The rest of this article is only available to active members of Questia

Already a member? Log in now.

Notes for this article

Add a new note
If you are trying to select text to create highlights or citations, remember that you must now click or tap on the first word, and then click or tap on the last word.
One moment ...
Default project is now your active project.
Project items

Items saved from this article

This article has been saved
Highlights (0)
Some of your highlights are legacy items.

Highlights saved before July 30, 2012 will not be displayed on their respective source pages.

You can easily re-create the highlights by opening the book page or article, selecting the text, and clicking “Highlight.”

Citations (0)
Some of your citations are legacy items.

Any citation created before July 30, 2012 will labeled as a “Cited page.” New citations will be saved as cited passages, pages or articles.

We also added the ability to view new citations from your projects or the book or article where you created them.

Notes (0)
Bookmarks (0)

You have no saved items from this article

Project items include:
  • Saved book/article
  • Highlights
  • Quotes/citations
  • Notes
  • Bookmarks
Notes
Cite this article

Cited article

Style
Citations are available only to our active members.
Buy instant access to cite pages or passages in MLA, APA and Chicago citation styles.

(Einhorn, 1992, p. 25)

(Einhorn 25)

1. Lois J. Einhorn, Abraham Lincoln, the Orator: Penetrating the Lincoln Legend (Westport, CT: Greenwood Press, 1992), 25, http://www.questia.com/read/27419298.

Cited article

Chronic Pain
Settings

Settings

Typeface
Text size Smaller Larger Reset View mode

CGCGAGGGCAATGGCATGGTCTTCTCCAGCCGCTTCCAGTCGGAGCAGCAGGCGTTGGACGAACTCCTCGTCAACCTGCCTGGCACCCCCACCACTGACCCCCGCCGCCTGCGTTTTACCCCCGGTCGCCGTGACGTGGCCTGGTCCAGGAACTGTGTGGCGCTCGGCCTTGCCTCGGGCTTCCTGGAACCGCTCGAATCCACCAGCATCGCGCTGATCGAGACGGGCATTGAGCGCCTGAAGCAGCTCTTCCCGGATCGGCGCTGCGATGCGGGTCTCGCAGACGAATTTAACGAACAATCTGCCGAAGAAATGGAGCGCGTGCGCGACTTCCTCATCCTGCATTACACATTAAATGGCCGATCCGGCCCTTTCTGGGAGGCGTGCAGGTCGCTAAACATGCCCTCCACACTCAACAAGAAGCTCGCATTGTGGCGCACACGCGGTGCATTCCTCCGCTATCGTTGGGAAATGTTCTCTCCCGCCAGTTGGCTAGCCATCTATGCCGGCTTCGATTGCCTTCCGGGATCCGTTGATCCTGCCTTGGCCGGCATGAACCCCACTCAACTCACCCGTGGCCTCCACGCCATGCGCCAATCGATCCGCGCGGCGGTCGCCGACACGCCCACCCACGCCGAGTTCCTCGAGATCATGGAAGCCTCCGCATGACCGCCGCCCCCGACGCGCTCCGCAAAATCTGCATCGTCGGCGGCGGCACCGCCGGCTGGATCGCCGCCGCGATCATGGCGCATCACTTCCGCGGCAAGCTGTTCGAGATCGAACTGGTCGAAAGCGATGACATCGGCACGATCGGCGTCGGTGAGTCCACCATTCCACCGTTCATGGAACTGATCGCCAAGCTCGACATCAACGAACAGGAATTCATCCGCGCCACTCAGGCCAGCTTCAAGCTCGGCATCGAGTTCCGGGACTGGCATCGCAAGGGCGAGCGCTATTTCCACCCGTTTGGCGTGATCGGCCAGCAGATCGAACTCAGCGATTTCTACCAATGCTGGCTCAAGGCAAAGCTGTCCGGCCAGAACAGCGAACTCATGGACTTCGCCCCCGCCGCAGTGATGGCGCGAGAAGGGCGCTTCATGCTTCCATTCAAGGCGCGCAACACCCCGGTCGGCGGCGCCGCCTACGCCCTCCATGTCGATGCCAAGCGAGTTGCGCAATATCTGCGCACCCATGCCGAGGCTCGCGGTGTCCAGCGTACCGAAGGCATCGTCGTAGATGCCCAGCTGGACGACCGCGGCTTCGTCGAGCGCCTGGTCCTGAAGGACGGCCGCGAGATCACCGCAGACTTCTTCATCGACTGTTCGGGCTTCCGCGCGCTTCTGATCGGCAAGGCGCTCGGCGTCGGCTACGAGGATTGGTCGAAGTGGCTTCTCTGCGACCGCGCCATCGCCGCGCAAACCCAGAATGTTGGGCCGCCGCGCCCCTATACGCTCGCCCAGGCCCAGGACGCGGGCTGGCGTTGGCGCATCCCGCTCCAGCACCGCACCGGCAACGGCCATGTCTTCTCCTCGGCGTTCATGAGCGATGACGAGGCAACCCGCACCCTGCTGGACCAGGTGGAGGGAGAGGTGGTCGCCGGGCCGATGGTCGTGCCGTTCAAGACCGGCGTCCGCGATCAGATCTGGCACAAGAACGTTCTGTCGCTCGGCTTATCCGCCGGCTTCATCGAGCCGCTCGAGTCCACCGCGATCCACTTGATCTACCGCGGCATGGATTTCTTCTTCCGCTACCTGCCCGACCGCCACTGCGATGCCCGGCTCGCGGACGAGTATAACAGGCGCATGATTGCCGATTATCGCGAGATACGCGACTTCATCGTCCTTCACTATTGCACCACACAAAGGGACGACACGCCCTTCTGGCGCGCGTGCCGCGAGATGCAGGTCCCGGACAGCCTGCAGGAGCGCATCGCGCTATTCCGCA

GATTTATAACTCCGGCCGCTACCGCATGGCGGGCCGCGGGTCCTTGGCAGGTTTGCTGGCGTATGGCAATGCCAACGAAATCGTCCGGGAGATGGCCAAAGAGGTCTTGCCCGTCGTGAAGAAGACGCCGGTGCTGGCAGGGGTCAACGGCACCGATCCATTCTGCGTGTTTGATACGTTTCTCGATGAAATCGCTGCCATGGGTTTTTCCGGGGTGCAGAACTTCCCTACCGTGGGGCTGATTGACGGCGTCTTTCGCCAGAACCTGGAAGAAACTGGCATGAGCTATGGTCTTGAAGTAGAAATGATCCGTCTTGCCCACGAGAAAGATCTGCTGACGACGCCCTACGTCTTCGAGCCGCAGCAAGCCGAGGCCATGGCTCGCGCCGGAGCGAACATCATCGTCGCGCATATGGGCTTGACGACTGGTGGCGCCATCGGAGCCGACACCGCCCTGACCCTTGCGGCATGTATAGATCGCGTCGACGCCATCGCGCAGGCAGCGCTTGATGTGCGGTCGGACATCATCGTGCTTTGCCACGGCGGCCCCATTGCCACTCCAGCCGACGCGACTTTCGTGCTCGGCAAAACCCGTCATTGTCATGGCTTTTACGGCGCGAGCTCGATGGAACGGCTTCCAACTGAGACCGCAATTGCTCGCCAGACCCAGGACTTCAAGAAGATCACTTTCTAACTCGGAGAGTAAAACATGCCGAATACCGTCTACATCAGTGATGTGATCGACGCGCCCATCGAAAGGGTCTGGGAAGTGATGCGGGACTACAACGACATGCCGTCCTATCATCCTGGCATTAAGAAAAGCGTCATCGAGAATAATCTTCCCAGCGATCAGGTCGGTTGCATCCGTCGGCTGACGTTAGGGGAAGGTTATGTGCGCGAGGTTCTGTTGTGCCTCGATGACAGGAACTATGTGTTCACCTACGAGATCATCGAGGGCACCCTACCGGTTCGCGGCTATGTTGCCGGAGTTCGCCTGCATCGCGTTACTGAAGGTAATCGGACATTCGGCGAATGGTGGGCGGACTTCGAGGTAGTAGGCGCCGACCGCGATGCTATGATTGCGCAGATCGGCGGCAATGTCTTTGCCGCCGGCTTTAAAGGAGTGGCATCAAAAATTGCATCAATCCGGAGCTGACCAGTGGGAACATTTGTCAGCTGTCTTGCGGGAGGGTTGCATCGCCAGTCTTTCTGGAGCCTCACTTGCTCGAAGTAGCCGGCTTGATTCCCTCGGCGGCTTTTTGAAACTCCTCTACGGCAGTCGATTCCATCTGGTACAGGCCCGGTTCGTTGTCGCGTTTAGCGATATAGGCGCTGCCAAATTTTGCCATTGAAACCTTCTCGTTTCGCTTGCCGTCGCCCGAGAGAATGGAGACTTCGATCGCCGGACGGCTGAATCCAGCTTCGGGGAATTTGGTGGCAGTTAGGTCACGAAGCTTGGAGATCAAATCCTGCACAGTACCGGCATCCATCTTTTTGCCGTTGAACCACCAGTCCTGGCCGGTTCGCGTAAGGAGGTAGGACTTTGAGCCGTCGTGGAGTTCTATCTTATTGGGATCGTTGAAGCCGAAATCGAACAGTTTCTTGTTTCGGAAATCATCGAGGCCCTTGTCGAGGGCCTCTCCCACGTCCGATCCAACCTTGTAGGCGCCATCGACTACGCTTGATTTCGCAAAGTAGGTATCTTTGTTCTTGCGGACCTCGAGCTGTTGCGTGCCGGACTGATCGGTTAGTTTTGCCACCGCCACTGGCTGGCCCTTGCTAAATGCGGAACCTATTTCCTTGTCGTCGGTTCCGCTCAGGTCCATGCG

Search within

Search within this article

Look up

Look up a word

  • Dictionary
  • Thesaurus
Please submit a word or phrase above.
Print this page

Print this page

Why can't I print more than one page at a time?

Help
Full screen

matching results for page

    Questia reader help

    How to highlight and cite specific passages

    1. Click or tap the first word you want to select.
    2. Click or tap the last word you want to select, and you’ll see everything in between get selected.
    3. You’ll then get a menu of options like creating a highlight or a citation from that passage of text.

    OK, got it!

    Cited passage

    Style
    Citations are available only to our active members.
    Buy instant access to cite pages or passages in MLA, APA and Chicago citation styles.

    "Portraying himself as an honest, ordinary person helped Lincoln identify with his audiences." (Einhorn, 1992, p. 25).

    "Portraying himself as an honest, ordinary person helped Lincoln identify with his audiences." (Einhorn 25)

    "Portraying himself as an honest, ordinary person helped Lincoln identify with his audiences."1

    1. Lois J. Einhorn, Abraham Lincoln, the Orator: Penetrating the Lincoln Legend (Westport, CT: Greenwood Press, 1992), 25, http://www.questia.com/read/27419298.

    Cited passage

    Thanks for trying Questia!

    Please continue trying out our research tools, but please note, full functionality is available only to our active members.

    Your work will be lost once you leave this Web page.

    Buy instant access to save your work.

    Already a member? Log in now.

    Oops!

    An unknown error has occurred. Please click the button below to reload the page. If the problem persists, please try again in a little while.